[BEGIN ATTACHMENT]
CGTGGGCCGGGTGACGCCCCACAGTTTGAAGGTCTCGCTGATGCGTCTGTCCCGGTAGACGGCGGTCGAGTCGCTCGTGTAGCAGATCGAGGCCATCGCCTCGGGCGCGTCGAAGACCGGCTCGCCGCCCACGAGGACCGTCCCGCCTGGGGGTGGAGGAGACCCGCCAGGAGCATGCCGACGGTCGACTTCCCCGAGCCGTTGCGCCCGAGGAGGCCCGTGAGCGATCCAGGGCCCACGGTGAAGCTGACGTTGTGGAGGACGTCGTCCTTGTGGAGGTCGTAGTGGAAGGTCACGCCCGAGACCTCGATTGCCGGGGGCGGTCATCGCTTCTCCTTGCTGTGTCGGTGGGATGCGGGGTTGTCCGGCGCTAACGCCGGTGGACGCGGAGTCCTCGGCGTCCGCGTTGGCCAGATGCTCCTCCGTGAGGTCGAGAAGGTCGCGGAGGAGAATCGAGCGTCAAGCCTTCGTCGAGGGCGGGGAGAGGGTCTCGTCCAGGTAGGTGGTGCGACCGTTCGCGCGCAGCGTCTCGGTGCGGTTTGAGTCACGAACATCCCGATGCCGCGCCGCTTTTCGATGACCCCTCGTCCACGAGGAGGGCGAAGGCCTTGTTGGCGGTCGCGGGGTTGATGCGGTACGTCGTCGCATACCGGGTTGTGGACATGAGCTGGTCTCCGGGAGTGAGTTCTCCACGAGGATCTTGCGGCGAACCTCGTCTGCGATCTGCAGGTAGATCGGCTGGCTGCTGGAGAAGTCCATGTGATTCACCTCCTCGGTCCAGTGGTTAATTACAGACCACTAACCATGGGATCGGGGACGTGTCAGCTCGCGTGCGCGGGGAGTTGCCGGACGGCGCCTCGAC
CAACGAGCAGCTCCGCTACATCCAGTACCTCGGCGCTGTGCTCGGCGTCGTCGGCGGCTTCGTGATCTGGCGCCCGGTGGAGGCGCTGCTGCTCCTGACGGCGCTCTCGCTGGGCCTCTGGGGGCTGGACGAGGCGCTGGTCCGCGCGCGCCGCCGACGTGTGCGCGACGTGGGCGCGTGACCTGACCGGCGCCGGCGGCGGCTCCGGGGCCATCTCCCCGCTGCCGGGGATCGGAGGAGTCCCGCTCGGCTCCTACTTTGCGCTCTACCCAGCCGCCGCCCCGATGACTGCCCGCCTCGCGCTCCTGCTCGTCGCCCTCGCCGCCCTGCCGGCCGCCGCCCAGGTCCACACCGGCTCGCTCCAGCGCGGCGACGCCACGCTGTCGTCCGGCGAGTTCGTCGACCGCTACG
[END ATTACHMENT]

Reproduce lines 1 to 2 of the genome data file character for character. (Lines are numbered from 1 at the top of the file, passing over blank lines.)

CGTGGGCCGGGTGACGCCCCACAGTTTGAAGGTCTCGCTGATGCGTCTGTCCCGGTAGACGGCGGTCGAGTCGCTCGTGTAGCAGATCGAGGCCATCGCCTCGGGCGCGTCGAAGACCGGCTCGCCGCCCACGAGGACCGTCCCGCCTGGGGGTGGAGGAGACCCGCCAGGAGCATGCCGACGGTCGACTTCCCCGAGCCGTTGCGCCCGAGGAGGCCCGTGAGCGATCCAGGGCCCACGGTGAAGCTGACGTTGTGGAGGACGTCGTCCTTGTGGAGGTCGTAGTGGAAGGTCACGCCCGAGACCTCGATTGCCGGGGGCGGTCATCGCTTCTCCTTGCTGTGTCGGTGGGATGCGGGGTTGTCCGGCGCTAACGCCGGTGGACGCGGAGTCCTCGGCGTCCGCGTTGGCCAGATGCTCCTCCGTGAGGTCGAGAAGGTCGCGGAGGAGAATCGAGCGTCAAGCCTTCGTCGAGGGCGGGGAGAGGGTCTCGTCCAGGTAGGTGGTGCGACCGTTCGCGCGCAGCGTCTCGGTGCGGTTTGAGTCACGAACATCCCGATGCCGCGCCGCTTTTCGATGACCCCTCGTCCACGAGGAGGGCGAAGGCCTTGTTGGCGGTCGCGGGGTTGATGCGGTACGTCGTCGCATACCGGGTTGTGGACATGAGCTGGTCTCCGGGAGTGAGTTCTCCACGAGGATCTTGCGGCGAACCTCGTCTGCGATCTGCAGGTAGATCGGCTGGCTGCTGGAGAAGTCCATGTGATTCACCTCCTCGGTCCAGTGGTTAATTACAGACCACTAACCATGGGATCGGGGACGTGTCAGCTCGCGTGCGCGGGGAGTTGCCGGACGGCGCCTCGAC
CAACGAGCAGCTCCGCTACATCCAGTACCTCGGCGCTGTGCTCGGCGTCGTCGGCGGCTTCGTGATCTGGCGCCCGGTGGAGGCGCTGCTGCTCCTGACGGCGCTCTCGCTGGGCCTCTGGGGGCTGGACGAGGCGCTGGTCCGCGCGCGCCGCCGACGTGTGCGCGACGTGGGCGCGTGACCTGACCGGCGCCGGCGGCGGCTCCGGGGCCATCTCCCCGCTGCCGGGGATCGGAGGAGTCCCGCTCGGCTCCTACTTTGCGCTCTACCCAGCCGCCGCCCCGATGACTGCCCGCCTCGCGCTCCTGCTCGTCGCCCTCGCCGCCCTGCCGGCCGCCGCCCAGGTCCACACCGGCTCGCTCCAGCGCGGCGACGCCACGCTGTCGTCCGGCGAGTTCGTCGACCGCTACG